5/20/17

AngularJS Recursive View Templates

We are often presented with a hierarchical JSON model with nested array of objects like the one shown below:

JSON Model
Collapsible Menu





Our JSON model has a nested structure in which a node can have other nodes associated to the menu property. This model represents navigation groups and sub-groups for an app which can enable us to build a hierarchical menu. A common approach to render this model is to build a nested view that iterates through the arrays to display the information. Let’s look a simple implementation here:



<ul class="nav" style="width:200px" data-ng-controller="app.ctrl.dev as ctrl">
    <li data-ng-repeat="item in ctrl.menu">
        <a href="{{item.url}}" class="dropdown-toggle" data-toggle="collapse" title="{{item.title}}" data-target="#{{item.id}}">
            <i class="fa fa-fw fa-2x {{item.class}}"></i> <span class="nav-header-primary" data-ng-bind="item.title"></span>
            &nbsp;<span data-ng-if="item.menu" class="fa fa-caret-down fa-2x pull-right"></span>
        </a>
        <ul class="nav collapse" data-ng-if="item.menu" id="{{item.id}}">
            <li data-ng-repeat="subitem in item.menu" class="collapsed active">
                <a href="{{subitem.url}}" class="dropdown-toggle"  data-toggle="collapse" data-target="#{{subitem.id}}" title="{{subitem.title}}">
                    <i class="fa {{subitem.class}} fa-fw fa-2x"></i>
                    <span data-ng-bind="subitem.title"></span>
                    &nbsp;<span data-ng-if="subitem.menu" class="fa fa-caret-down fa-2x pull-right"></span>
                </a>
            </li>
        </ul>
    </li>
 </ul>


If we look at our implementation, we can see that our view have the nested HTML mark-up rendering the same model properties on the same HTML document structure. This may not be a problem if the levels on the JSON model are just two levels deep, but the moment we need to support more levels, the view becomes unmanageable as we need to duplicate more mark-up as shown on the example below:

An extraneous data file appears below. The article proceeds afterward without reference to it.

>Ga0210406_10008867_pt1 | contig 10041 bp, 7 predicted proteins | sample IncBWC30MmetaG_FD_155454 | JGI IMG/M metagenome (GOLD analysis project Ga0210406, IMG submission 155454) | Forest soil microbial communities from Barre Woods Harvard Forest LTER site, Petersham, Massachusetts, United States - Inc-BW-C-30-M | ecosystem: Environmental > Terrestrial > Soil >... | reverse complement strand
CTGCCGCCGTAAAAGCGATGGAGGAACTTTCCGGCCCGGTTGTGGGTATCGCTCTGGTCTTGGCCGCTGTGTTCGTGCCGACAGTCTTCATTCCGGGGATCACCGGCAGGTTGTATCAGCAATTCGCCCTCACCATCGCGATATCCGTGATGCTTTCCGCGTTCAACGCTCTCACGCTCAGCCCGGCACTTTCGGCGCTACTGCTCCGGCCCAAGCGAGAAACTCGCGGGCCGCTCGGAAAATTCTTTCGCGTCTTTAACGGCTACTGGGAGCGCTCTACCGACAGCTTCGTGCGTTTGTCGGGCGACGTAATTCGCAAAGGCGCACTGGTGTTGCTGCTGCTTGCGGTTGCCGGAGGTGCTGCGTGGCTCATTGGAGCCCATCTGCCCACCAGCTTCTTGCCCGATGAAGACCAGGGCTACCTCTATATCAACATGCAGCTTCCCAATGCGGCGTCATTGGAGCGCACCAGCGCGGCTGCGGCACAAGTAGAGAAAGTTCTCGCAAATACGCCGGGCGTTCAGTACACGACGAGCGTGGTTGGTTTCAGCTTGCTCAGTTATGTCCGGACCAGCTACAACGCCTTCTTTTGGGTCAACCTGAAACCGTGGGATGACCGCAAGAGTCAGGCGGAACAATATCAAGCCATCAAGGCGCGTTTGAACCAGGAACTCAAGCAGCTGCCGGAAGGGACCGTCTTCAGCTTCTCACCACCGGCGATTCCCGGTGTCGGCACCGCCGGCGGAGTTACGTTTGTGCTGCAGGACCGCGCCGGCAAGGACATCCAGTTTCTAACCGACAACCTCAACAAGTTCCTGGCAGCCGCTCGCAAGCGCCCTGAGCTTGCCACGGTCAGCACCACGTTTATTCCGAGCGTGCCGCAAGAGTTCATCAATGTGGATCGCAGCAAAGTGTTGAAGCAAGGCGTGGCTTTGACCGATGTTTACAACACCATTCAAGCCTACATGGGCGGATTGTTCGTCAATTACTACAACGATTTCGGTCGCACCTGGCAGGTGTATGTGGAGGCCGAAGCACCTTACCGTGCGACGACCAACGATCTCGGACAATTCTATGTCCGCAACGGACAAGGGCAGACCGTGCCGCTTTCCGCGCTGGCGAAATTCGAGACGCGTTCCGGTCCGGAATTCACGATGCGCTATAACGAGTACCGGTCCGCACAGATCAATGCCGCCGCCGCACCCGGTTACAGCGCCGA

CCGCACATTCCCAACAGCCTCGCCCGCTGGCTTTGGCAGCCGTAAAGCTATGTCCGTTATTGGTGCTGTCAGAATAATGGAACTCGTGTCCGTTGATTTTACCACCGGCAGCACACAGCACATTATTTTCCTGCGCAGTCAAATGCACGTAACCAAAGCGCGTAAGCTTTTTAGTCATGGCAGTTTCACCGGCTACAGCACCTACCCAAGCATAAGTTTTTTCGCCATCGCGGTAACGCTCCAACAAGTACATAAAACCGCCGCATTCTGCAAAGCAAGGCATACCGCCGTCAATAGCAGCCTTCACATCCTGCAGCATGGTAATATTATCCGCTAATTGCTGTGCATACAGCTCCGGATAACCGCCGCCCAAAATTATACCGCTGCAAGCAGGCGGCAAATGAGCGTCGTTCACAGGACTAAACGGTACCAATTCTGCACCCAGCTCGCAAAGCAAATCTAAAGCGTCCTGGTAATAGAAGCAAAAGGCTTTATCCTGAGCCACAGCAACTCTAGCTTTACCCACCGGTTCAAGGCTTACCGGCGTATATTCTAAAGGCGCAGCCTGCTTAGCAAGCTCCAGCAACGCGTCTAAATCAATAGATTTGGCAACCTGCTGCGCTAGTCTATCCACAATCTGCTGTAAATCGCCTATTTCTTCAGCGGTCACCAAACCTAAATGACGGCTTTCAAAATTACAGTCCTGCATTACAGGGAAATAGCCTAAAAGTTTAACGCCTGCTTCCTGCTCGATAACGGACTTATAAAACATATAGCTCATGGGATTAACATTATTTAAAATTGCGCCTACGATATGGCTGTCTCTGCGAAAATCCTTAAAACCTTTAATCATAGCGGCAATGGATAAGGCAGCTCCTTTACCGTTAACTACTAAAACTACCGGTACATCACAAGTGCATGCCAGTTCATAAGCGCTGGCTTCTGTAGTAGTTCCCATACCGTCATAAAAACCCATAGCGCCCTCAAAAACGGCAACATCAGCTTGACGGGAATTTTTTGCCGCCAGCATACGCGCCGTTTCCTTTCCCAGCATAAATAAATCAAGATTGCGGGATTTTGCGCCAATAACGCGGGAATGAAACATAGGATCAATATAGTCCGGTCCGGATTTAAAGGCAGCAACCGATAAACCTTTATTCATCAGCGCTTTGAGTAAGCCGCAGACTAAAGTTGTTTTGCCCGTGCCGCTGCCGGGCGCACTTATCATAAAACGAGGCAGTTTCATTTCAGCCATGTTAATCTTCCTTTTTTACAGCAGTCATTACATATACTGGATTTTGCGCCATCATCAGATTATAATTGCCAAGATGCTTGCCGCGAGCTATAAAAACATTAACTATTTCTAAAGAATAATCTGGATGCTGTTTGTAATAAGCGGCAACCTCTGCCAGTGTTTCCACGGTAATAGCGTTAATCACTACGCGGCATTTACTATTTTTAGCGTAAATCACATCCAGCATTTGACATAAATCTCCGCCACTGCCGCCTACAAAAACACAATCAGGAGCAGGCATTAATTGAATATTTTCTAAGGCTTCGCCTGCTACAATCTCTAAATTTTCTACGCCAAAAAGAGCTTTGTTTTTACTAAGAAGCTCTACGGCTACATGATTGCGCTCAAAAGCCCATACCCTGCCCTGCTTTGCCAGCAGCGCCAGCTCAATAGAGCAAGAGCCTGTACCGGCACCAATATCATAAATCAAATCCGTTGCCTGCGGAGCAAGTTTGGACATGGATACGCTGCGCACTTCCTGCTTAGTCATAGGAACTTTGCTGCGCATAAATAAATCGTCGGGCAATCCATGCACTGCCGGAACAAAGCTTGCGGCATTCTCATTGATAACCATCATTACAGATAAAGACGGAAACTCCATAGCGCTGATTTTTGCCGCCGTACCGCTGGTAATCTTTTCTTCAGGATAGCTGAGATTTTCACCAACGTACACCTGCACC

<ul class="nav" style="width:200px" data-ng-controller="app.ctrl.dev as ctrl">
    <li data-ng-repeat="item in ctrl.menu">
        <a href="{{item.url}}" class="dropdown-toggle" data-toggle="collapse" title="{{item.title}}" data-target="#{{item.id}}">
            <i class="fa fa-fw fa-2x {{item.class}}"></i> <span class="nav-header-primary" data-ng-bind="item.title"></span>
            &nbsp;<span data-ng-if="item.menu" class="fa fa-caret-down fa-2x pull-right"></span>
        </a>
        <ul class="nav collapse" data-ng-if="item.menu" id="{{item.id}}">
            <li data-ng-repeat="subitem in item.menu" class="collapsed active">
                <a href="{{subitem.url}}" class="dropdown-toggle"  data-toggle="collapse" data-target="#{{subitem.id}}" title="{{subitem.title}}">
                    <i class="fa {{subitem.class}} fa-fw fa-2x"></i>
                    <span data-ng-bind="subitem.title"></span>
                    &nbsp;<span data-ng-if="subitem.menu" class="fa fa-caret-down fa-2x pull-right"></span>
                </a>
                <ul class="nav collapse" data-ng-if="subitem.menu" id="{{subitem.id}}">
                    <li data-ng-repeat="item3 in subitem.menu">
                        <a href="{{item3.url}}" title="{{item3.title}}">
                            <i class="fa {{item3.class}} fa-fw fa-2x"></i>
                            <span data-ng-bind="item3.title"></span>
                        </a>
                    </li>
                </ul>